Three skills learned at Bradley and Identifying a moose’s friends were on our reader’s minds this issue.


My story is complex. I barely got accepted into Bradley and had no study skills, which resulted in me being academically dismissed. However, the first skill I learned is not giving up. After changing my major to theater, I got back in and flourished as an actor. I learned how to think on my feet and improvise my thoughts, which honed my skills in sales.

I also learned to be part of a team by seeing everyone pull together for the show’s success no matter how small a part or role they played in the production. Lastly, Bradley taught me loyalty to the university. I met my wife there and have many friends to this day from my fraternity and the theater dept. Thank you for the opportunity to voice my experience.
David Zacher ’72

I came to Bradley intent on becoming a sportswriter, so I was a journalism major; I also joined Tau Epsilon Phi. I spent four years learning from great professors, especially Dr. Paul Snider. I worked part-time for the Peoria Journal Star, and also wrote for The Bradley Scout for several years. The top three skills I learned at Bradley were writing, editing and content creation. After four wonderful years, these skills paid immediate dividends.

First, I was a sportswriter for a year at the Bloomington Pantagraph. Since I was from Connecticut, I returned east and landed a job in New York City on a business magazine. I decided sports writing wasn’t for me because I didn’t want to work nights my whole life covering games. I transitioned to magazines. A few years later, I was lucky enough to land at a company that published many magazines. I also founded the magazine Men’s Workout when fitness was an emerging craze in the 1980s and beyond.

It was the dream of almost every journalism student to start a consumer magazine and be the editor. Men’s Workout was a success from the start. About eight years later I started another title, Exercise & Health, which was also a success. I was at the company for almost 25 years until 2012, when the internet and recession doomed many magazines and newspapers.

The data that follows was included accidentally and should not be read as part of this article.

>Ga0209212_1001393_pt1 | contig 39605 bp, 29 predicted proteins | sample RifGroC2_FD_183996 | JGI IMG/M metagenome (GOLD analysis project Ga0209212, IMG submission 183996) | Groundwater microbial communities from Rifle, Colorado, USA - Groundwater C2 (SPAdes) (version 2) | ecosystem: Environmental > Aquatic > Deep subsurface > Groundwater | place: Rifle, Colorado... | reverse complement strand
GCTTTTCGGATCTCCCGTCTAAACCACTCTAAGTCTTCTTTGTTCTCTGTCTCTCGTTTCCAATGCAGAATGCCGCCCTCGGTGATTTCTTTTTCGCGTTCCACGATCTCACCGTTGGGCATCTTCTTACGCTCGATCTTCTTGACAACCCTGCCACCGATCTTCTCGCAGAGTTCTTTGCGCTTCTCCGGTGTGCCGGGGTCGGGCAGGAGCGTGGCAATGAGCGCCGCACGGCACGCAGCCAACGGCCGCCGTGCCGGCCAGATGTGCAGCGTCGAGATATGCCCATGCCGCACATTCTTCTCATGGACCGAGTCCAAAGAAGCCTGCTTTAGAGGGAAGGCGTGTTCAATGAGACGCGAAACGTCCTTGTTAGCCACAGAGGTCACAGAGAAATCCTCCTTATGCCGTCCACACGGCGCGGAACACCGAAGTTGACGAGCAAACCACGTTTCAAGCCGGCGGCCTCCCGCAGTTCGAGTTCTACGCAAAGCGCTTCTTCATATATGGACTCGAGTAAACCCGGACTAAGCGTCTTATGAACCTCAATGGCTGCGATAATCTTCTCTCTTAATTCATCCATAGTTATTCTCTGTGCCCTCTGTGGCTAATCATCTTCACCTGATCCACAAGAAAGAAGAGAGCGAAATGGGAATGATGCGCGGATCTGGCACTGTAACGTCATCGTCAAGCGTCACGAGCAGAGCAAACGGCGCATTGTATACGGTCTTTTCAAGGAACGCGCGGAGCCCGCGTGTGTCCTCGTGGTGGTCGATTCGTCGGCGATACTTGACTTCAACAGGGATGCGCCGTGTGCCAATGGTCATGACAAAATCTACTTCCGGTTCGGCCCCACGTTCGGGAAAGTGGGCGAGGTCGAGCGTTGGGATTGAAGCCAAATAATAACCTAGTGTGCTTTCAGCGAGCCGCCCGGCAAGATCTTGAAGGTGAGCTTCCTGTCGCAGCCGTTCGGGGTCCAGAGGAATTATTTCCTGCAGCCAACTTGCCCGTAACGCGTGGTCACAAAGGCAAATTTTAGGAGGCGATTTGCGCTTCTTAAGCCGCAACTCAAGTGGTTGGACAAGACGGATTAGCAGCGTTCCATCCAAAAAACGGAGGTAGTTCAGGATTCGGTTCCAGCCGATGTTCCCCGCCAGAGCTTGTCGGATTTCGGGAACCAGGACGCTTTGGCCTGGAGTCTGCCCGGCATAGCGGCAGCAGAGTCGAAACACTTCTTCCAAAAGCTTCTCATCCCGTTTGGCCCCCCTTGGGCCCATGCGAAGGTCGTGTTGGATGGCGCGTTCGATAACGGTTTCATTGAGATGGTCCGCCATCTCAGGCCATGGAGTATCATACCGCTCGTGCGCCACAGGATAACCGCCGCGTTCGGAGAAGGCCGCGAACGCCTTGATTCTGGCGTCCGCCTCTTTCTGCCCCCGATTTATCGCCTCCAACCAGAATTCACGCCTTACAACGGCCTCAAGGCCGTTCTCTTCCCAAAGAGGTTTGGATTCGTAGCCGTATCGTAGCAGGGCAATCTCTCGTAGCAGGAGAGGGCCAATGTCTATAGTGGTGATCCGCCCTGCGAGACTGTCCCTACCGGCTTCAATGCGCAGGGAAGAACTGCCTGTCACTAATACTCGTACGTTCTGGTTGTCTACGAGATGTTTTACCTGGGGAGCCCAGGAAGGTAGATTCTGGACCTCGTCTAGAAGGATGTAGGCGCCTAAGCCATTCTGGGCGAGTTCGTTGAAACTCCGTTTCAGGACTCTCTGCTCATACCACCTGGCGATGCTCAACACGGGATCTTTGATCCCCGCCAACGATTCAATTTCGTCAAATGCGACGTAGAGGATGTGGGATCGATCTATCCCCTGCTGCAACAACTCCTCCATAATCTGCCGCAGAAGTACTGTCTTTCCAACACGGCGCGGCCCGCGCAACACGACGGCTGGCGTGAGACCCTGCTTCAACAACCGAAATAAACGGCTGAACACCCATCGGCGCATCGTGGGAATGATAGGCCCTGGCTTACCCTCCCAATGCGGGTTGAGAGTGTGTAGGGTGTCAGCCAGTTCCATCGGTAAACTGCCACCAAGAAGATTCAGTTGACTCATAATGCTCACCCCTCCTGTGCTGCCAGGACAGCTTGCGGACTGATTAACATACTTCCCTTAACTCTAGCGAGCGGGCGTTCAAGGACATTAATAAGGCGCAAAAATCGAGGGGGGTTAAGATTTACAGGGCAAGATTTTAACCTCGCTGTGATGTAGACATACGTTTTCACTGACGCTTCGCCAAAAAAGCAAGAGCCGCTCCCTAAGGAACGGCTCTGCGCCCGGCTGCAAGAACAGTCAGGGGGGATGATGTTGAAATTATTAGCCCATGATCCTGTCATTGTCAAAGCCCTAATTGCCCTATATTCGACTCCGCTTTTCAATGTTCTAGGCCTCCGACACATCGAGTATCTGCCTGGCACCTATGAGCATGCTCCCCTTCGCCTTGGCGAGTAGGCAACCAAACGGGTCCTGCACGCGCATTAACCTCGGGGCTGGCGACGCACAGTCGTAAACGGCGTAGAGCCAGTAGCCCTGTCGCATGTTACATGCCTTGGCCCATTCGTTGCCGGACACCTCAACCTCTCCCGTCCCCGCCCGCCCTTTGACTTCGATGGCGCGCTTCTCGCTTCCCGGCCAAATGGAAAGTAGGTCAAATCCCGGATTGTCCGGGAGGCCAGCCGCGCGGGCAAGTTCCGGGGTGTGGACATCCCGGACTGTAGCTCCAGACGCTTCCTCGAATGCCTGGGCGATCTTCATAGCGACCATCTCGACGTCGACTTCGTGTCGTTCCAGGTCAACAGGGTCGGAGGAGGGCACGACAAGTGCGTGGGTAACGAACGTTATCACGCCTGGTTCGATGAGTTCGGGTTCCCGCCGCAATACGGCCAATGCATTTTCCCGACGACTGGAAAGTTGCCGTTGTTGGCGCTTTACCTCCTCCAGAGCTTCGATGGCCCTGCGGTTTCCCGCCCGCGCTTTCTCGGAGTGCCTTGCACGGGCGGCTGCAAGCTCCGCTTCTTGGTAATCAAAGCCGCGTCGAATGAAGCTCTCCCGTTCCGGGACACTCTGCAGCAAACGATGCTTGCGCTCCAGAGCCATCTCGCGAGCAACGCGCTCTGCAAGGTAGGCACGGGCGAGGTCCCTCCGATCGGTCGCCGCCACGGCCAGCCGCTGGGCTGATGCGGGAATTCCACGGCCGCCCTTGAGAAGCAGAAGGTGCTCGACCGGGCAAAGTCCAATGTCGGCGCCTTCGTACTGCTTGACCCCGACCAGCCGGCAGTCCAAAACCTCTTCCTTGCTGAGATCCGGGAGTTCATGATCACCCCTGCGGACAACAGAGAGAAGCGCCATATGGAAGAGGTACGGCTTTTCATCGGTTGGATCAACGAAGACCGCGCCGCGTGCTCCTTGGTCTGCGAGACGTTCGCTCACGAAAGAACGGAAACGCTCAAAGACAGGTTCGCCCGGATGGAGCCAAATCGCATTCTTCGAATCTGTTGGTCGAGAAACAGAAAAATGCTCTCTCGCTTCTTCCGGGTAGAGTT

One of my all-time greatest memories was attending a Bradley reunion about five years after I’d started Men’s Workout. I went to the bookstore and there it was on the shelf! It was a very proud moment for me, seeing the title I started in the bookstore of my school.

I’m still working full-time, now as a senior editor for Real Estate magazine, covering the residential real estate industry. I’ve also worked at Tennis Magazine and a few other titles.
Michael Catarevas ’77

  1. Facts matter. Dr. Paul Snider in the Journalism department stressed the importance of getting your facts straight. As a journalist, I never doubted my facts. I strived to get the story first, but first, get it right.
  2. Consistency matters. Because of my pattern of consistency, my photography professor called me in my dorm when I overslept and didn’t show up for the final exam.
  3. Be on time. Dr. Snider would lock the classroom doors when class started.
    Jacqueline McLean ’76


We had a number of alumni respond to our request to identify the people in the photo we jokingly dubbed, “Bullwinkle’s Beau.”
The photo was taken some time around 1986 at the Lucky Lady Saloon on Farmington Road for a Greek Week event.

From left to right: Steve Helfrich ’89, Joe Skorcz ’88, Dan Penwitt ’87, Bridget Dougherty ’87, Gene Dorsch ’88 and Chris Teer ’88.

Thanks to all who solved the mystery: Steve Helfrich ’89, John Lasson ’86, Tom Samulski ’88, Dale Feltz ’89, Todd Keil ’85, Ryan Pierson ’01 and Kristine Szostak Asmussen ’87.

From left to right: Steve Helfrich ’89, Joe Skorcz ’88, Dan Penwitt ’87, Bridget Dougherty ’87, Gene Dorsch ’88 and Chris Teer ’88.

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